Two friends commented to me in as many days that they'd taken to avoiding the news, it's too sad, too depressing. We've a 24x7 view into a world awash in weapons and grievances. And clearly we are not alone in observing this, as even the Times suggests cutting back.
So to clear my head of news I'm immersing myself in a story, and currently it's Audible's annotated (appreciated, they call it) Julius Caesar. Shakespeare's story, full of plots and betrayals, is dramatic, fast paced, and full of familiar phrases. In other words, it's wonderful, but it soon brings to my mind the morning news, which today is the Turkish coup, a story that nudged aside the horrors of Nice, which displaced the short-fingered vulgarian, ...
So let's get away from the news.
I alternate between hating and loving photo post processing, or the creation of what Mike Johnston calls photoart. Even though I'm a programmer I pause when it's obvious that a photographer's computer skills have overtaken catching the moment. Not that there is anything wrong with it, just that it's a different kind of art.
Which brings me to this example of algorithmic photo processing. I wish I didn't like it, but damn, I also wish I could take credit for what it can do. I chose the subject and pushed the shutter but the credit has to go to the brilliant iOs app Prisma. It simplifies an image, kindof like the Topaz Clarity plugin for Lightroom. But it does so much more, and the choices are based on a selection of what look like famous-artist-inspired themes. One of my favorites is actually named after an artist, Mondrian. I'm stunned by the beautiful images this app generates.
I'm listening to Easter Sunday, by the Danish String Quartet.
We're heading to Athens this fall so I'm listening to Edith Hamilton's The Greek Way. Her story of the Greeks makes a strong case for a visit.
Funny, I’ve some hazy memories of this book. I think it was assigned in classical civilization. This was back in Austin when I was an undergrad studying chemistry. The classical civ professor showed slides from his travels and made history interesting even to me, a guy who preferred solid subjects like organic and linear algebra. I also liked the class because if you paid attention and read your notes the night before the exam you could pull an A. Unfortunately I don't remember a bloody thing discussed in class.
Speaking of travel, I've acquired a travel camera, to supplant my dslr. It’s a mirrorless, aka an interchangeable-lens camera that lacks a through-the-lens viewfinder. It's smaller than my d800e, half the size or less, so I’m looking forward to seeing how close I can approach my goal of travelling with a single carry on and nothing more.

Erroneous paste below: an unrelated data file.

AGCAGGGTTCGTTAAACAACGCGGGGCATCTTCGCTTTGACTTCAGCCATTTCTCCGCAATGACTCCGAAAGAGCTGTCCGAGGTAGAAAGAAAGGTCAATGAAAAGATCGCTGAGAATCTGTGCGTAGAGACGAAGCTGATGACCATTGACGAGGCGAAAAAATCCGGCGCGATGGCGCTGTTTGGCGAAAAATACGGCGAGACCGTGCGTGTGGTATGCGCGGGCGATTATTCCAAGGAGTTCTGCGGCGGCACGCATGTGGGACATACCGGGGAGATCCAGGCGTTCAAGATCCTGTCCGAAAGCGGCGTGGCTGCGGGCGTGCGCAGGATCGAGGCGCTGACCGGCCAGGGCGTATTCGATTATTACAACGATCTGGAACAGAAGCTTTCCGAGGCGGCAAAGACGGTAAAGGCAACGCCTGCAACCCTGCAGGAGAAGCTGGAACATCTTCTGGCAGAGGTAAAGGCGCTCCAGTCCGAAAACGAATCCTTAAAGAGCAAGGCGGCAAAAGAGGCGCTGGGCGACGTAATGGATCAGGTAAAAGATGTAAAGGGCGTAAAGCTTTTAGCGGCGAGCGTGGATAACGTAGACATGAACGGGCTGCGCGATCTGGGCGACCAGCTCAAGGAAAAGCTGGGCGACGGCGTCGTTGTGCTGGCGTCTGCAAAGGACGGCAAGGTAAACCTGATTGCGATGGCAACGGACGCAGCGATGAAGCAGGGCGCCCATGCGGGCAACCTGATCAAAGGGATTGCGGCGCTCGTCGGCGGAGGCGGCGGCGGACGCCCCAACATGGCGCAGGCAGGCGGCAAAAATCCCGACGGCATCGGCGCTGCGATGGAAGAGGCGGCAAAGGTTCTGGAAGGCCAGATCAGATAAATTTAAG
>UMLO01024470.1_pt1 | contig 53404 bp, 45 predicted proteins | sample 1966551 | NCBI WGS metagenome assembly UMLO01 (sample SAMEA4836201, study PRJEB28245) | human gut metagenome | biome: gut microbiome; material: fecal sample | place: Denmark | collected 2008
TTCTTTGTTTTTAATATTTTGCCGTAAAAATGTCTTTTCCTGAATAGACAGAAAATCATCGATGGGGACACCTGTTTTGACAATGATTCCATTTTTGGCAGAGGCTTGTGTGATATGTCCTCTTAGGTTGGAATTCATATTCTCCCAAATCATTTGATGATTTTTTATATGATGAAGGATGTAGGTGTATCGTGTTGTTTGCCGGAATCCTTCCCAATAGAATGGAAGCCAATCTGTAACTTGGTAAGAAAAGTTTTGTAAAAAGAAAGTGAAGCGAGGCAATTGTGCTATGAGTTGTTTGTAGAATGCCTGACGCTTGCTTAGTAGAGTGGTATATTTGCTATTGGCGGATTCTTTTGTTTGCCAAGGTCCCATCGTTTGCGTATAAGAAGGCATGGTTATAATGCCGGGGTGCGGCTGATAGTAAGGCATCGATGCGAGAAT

Shortly after I got the Fuji I took a day trip, the Coho ferry from Victoria to Port Angeles. I have done this trip a lot, to the US and back to pick up mail. If the weather isn't too cold and wet I spend the three-hour round trip out on deck, looking to sea for the colorful container ships, whales, and sea planes taking off and landing right on the water in Victoria harbor.
This trip I left the Nikon and telephoto behind and took the Fuji with the 16. So no shots of far-away ships or airplanes, no sea beasts, only things that are close and that have an interesting background. The 16 is a really nice lens for this, in fact it's one of the reasons that I bought a Fuji. A great all-around focal length, fast to focus, a fast aperture, and macro-like close focus.
A couple weeks in, my overall impression of the Fuji is positive though if I make a list of pros and cons (in a future post) it would earn a mixed report card. It's not helped by being out of my hands and on its way back to Fuji in Mississaugua for a service. But i'm not fazed: being a follower of Nikon, l'm accustomed to new model teething problems.
I chose the three pictures below as examples of shooting the 16 wide open, with one thing in focus and everything else out of focus. All three are out-of-camera jpg's, the third using Fuji's lovely Acros film simulation.
In addition to The Greek Way I am listening to Car Seat Headrests (again), Destroyed by Hippie Powers.
I recently read Elena Ferrante’s Neapolitan stories, which is really just one long story about two girls growing up in Naples. It's engrossing; it's War and Peace by Fellini, though instead of Russia versus Napoleon we have female emancipation versus hundreds of years of culture and habit.
Volume one, My Beautiful Friend, starts slowly. There are a lot of characters to meet, some confusingly named. Our narrator, Elena (also called Lenu) and best friend Lila (also called Lina) are young girls, playing with dolls, wandering a dark street in post-war Naples, and by the end of this volume they are young women.
Through three more volumes Ferrante brings us to the present and along the way we get to see many of the seminal moments in the lives of our heroines as well as a glimpse of life in poor urban Naples. And life is vividly and brutally portrayed, it's a violent, patriarchal culture. The story is especially wrenching when the characters transition to young adulthood, where their idealism collides with the inertia of hundreds of years of habit. Highly recommended.
What I'm listening to: Drunk Drivers/Killer Whales by Car Seat Headrest.
Spring brings lots of flower photo opportunities, which is good if you like bright colors and wild details. I like this flower for its orange petals set against green leaves that are detailed with a red-dot border. Note that even at f/25 there are out of focus areas, something focus stacking would solve.